The most important position battles are usually between players fighting for a roster spot. However, the Bears’ paramount duel this season might be between two players who will be counted on to play vital roles on offense in Chase Claypool and Darnell Mooney.
They are both entering a contract year, and the odds of the Bears re-signing them both seem slim after the team added D.J. Moore to the receiving room this offseason.
Claypool’s tenure with the Bears has gone from disappointing to downright confusing. His first (half) season in Chicago couldn’t have gone much worse. The Bears gave up a second-round pick to acquire him ahead of the trade deadline, but he caught only 14 passes and was a complete non-factor over the final seven games.
Reports out of camp this offseason were initially (extremely) positive. Both Justin Fields and offensive coordinator Luke Getsy gave glowing endorsements of the 24-year-old pass-catcher. However, the narrative shifted in the complete opposite direction after conflicting reports said the Bears were disappointed with the pass-catcher progress as he battled through soft-tissue injuries throughout OTAs.
It is uncertain how the Bears brass actually feels about Claypool at this point, but the truth from those reports probably lies somewhere in the middle. It’s entirely possible that they feel disappointed and hopeful at the same time. He hasn’t shown much promise since arriving in the Windy City, but it wouldn’t have mattered much if he were a standout at OTAs. It’s June, and everything that happens right now should get taken with a grain of salt.
What is not uncertain is the fact that they saw enough in Claypool to trade a second-round selection for him. His size makes him stand out (quite literally) from the rest of the Bears pass-catchers, as he is 6’4″ and 238 pounds. When he is on, the big-bodied receiver could aid Fields’ development in making tight window throws, as he can use his wide frame to box out defenders at the catch point.
The case for re-signing Darnell Mooney to a long-term deal is an easier one to make right now. He looked like a rising star during a breakout sophomore campaign, in which he eclipsed the 1000-yard mark, before coming back down to earth last season. However, he will benefit from the addition of Moore, who should command significant attention from opposing defenses.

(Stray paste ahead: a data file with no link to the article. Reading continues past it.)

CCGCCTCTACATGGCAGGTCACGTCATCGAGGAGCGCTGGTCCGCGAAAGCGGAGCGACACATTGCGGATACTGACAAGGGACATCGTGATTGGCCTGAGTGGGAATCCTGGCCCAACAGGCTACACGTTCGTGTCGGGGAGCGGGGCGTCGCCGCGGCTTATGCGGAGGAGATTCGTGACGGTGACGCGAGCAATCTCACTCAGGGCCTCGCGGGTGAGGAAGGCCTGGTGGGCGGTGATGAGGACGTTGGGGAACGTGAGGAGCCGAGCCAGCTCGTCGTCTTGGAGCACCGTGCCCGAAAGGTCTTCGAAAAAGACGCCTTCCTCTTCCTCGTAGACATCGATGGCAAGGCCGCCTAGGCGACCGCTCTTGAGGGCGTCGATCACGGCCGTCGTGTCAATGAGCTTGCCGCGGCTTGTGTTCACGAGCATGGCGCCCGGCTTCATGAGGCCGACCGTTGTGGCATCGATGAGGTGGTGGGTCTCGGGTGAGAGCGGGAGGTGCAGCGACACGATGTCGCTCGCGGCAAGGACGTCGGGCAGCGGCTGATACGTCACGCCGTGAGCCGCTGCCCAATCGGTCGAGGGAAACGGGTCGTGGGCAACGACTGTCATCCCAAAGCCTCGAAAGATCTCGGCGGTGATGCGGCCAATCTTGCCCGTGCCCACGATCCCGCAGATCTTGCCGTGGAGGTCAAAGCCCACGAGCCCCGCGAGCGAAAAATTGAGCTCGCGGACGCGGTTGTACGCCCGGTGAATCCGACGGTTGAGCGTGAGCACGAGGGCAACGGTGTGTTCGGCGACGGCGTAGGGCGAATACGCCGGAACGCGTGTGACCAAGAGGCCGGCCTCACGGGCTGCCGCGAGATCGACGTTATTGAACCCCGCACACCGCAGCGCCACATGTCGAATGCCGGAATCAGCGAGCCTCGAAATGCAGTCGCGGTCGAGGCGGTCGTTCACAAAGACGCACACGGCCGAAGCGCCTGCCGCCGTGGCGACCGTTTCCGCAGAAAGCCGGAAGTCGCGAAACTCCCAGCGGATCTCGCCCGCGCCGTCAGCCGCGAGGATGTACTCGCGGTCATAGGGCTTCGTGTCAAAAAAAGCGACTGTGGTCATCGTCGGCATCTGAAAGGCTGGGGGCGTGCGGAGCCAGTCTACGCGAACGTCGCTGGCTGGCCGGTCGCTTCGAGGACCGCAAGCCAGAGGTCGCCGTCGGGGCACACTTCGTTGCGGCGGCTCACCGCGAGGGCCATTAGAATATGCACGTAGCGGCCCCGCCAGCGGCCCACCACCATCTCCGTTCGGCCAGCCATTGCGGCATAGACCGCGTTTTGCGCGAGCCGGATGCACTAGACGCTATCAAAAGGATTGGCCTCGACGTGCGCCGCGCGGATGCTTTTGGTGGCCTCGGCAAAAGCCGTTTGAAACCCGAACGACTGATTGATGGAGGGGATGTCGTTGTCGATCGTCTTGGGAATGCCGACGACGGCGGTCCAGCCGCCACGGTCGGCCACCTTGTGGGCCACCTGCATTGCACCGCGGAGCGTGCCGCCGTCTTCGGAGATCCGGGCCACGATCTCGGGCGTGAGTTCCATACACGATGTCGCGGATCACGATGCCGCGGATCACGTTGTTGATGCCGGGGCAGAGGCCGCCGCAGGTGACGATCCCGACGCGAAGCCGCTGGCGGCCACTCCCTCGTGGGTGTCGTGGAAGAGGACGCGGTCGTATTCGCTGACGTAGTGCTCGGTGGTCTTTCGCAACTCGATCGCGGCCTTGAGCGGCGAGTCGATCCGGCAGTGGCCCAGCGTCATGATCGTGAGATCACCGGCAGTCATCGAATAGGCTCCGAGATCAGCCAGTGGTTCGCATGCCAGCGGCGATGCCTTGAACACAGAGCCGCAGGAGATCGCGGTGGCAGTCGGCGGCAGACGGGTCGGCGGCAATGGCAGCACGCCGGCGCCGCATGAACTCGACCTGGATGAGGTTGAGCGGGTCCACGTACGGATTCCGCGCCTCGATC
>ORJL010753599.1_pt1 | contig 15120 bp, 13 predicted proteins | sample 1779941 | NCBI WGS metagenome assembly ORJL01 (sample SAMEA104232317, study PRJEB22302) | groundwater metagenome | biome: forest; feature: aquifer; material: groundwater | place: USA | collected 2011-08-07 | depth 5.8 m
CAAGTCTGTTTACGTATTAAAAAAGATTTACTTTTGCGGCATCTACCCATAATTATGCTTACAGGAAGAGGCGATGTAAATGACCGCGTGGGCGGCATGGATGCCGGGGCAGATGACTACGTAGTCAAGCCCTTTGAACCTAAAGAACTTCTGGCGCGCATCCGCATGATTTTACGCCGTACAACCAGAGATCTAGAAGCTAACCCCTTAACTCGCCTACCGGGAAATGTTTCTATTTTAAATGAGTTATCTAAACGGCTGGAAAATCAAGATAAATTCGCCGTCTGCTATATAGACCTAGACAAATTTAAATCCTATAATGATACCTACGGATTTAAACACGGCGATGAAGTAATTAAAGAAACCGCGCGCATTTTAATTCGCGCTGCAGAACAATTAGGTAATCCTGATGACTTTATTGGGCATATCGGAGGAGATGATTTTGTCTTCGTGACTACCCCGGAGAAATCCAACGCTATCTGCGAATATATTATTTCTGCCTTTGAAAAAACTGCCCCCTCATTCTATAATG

Mooney will no longer be counted on to be the top dog in the passing game, which could allow him to thrive as he did opposite Allen Robinson. He looked like one of the league’s best number-two pass-catchers earlier in his career, and it would not be surprising to see him regain that status if all goes well this year. With that said, there are many more mouths to feed on offense, and the Bears could spread the ball around more than in years past, limiting his ceiling.
The Bears could certainly keep both players if they sign them to team-friendly deals. However, the odds of that happening seem very unlikely.
If one (or both) of them find themselves in a position to take a team-friendly deal, that probably means they did not perform up to expectations this year.
In which case, one would think they would opt to take a prove-it deal with another team rather than running it back with Chicago.
On the other hand, one factor that could lead them to sign on the dotted line for a cheaper contract is Justin Fields. If the signal-caller develops into one of the game’s elite quarterbacks this year, then that could make them more inclined to stick around, which leads me to my next hypothetical…
What if Claypool and Mooney both thrive this season?
It is not hard to see a scenario where both pass-catchers thrive if the offense takes a leap in the second season under Luke Getsy’s scheme. While this is obviously a best-case scenario for this season, it could make re-signing them much more difficult in the offseason. Considering that both of them have had success in the past, they fit the bill of the type of player who breaks the bank in free agency.
With D.J. Moore signed through 2025, there is virtually no way the Bears could commit to all three players long-term if Mooney and Claypool demand $10+ million a year next year. The selection of Tyler Scott in the fourth round of this year’s draft indicates that they have considered this scenario, as he has enough talent to play a larger role on offense if necessary.
As of right now, Mooney’s previous success within the organization and familiarity with the Fields probably gives him a leg up in the competition. However, the fact that the regime traded a second-round selection for Claypool might make him the more logical re-sign candidate, especially if he bounces back strong this year.
All things considered, this year will be vital for both players. Neither of them will eat into the others playing time this season, but chances are they are competing for the number-two receiver spot.
On the bright side, this could bring out the best in both of them. In fact, I’d go as far as to say there are much bigger issues at hand if this situation doesn’t ignite their competitive fire.